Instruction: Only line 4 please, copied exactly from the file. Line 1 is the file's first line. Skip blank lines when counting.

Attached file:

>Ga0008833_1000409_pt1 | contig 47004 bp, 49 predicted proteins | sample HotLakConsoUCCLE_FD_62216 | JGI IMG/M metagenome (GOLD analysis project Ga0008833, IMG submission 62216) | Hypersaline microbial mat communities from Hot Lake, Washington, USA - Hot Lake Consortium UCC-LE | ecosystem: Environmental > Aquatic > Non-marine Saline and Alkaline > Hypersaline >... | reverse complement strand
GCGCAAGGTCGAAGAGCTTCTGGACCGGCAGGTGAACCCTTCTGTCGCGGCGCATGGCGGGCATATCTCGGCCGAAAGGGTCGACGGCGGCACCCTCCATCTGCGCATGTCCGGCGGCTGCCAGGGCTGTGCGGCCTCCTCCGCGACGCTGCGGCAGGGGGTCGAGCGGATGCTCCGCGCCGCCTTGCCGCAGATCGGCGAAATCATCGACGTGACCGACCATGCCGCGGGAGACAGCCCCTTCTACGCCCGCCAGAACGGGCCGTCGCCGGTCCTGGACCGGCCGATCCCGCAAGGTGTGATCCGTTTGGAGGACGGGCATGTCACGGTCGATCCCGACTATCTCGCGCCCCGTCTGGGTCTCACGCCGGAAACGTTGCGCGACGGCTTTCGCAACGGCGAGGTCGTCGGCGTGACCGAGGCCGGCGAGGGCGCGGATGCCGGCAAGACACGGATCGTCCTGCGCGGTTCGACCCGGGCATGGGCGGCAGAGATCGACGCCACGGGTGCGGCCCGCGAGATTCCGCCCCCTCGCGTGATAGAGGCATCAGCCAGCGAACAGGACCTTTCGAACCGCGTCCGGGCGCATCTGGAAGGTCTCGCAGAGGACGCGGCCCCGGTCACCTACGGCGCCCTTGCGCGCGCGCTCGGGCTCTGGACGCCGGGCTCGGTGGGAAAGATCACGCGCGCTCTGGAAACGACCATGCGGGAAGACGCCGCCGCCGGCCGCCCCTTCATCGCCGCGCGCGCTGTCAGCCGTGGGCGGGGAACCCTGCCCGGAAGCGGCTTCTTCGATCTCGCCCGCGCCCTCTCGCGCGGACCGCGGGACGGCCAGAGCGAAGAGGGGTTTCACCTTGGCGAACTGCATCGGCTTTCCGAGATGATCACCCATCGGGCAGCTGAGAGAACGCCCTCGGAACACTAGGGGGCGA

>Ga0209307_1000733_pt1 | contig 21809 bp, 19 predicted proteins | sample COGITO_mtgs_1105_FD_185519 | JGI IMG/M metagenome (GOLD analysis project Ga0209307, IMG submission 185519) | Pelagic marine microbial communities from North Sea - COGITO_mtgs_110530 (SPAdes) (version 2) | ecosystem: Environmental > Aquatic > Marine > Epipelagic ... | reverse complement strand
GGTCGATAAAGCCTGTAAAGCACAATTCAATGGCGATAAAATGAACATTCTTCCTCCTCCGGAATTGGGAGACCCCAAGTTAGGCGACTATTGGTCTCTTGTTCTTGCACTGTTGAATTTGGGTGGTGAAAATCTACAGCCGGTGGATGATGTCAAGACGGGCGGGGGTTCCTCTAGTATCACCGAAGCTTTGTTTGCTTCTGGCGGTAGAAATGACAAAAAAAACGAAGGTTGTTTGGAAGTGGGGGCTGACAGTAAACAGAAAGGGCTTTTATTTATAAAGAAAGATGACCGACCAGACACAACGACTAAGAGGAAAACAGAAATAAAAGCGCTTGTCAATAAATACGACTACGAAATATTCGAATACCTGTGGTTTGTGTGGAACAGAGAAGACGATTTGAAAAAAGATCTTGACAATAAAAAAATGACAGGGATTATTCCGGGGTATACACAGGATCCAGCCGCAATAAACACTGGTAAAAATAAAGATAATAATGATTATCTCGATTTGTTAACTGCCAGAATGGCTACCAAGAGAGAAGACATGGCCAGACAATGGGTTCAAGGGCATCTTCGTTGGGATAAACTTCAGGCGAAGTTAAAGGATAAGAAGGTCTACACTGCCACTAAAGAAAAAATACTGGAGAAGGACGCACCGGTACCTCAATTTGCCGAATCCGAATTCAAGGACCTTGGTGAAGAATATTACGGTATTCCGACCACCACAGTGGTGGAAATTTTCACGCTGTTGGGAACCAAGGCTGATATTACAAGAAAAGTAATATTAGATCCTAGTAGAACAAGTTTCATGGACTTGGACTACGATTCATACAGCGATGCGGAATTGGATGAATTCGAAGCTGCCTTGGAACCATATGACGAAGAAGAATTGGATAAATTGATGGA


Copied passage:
GGTCGATAAAGCCTGTAAAGCACAATTCAATGGCGATAAAATGAACATTCTTCCTCCTCCGGAATTGGGAGACCCCAAGTTAGGCGACTATTGGTCTCTTGTTCTTGCACTGTTGAATTTGGGTGGTGAAAATCTACAGCCGGTGGATGATGTCAAGACGGGCGGGGGTTCCTCTAGTATCACCGAAGCTTTGTTTGCTTCTGGCGGTAGAAATGACAAAAAAAACGAAGGTTGTTTGGAAGTGGGGGCTGACAGTAAACAGAAAGGGCTTTTATTTATAAAGAAAGATGACCGACCAGACACAACGACTAAGAGGAAAACAGAAATAAAAGCGCTTGTCAATAAATACGACTACGAAATATTCGAATACCTGTGGTTTGTGTGGAACAGAGAAGACGATTTGAAAAAAGATCTTGACAATAAAAAAATGACAGGGATTATTCCGGGGTATACACAGGATCCAGCCGCAATAAACACTGGTAAAAATAAAGATAATAATGATTATCTCGATTTGTTAACTGCCAGAATGGCTACCAAGAGAGAAGACATGGCCAGACAATGGGTTCAAGGGCATCTTCGTTGGGATAAACTTCAGGCGAAGTTAAAGGATAAGAAGGTCTACACTGCCACTAAAGAAAAAATACTGGAGAAGGACGCACCGGTACCTCAATTTGCCGAATCCGAATTCAAGGACCTTGGTGAAGAATATTACGGTATTCCGACCACCACAGTGGTGGAAATTTTCACGCTGTTGGGAACCAAGGCTGATATTACAAGAAAAGTAATATTAGATCCTAGTAGAACAAGTTTCATGGACTTGGACTACGATTCATACAGCGATGCGGAATTGGATGAATTCGAAGCTGCCTTGGAACCATATGACGAAGAAGAATTGGATAAATTGATGGA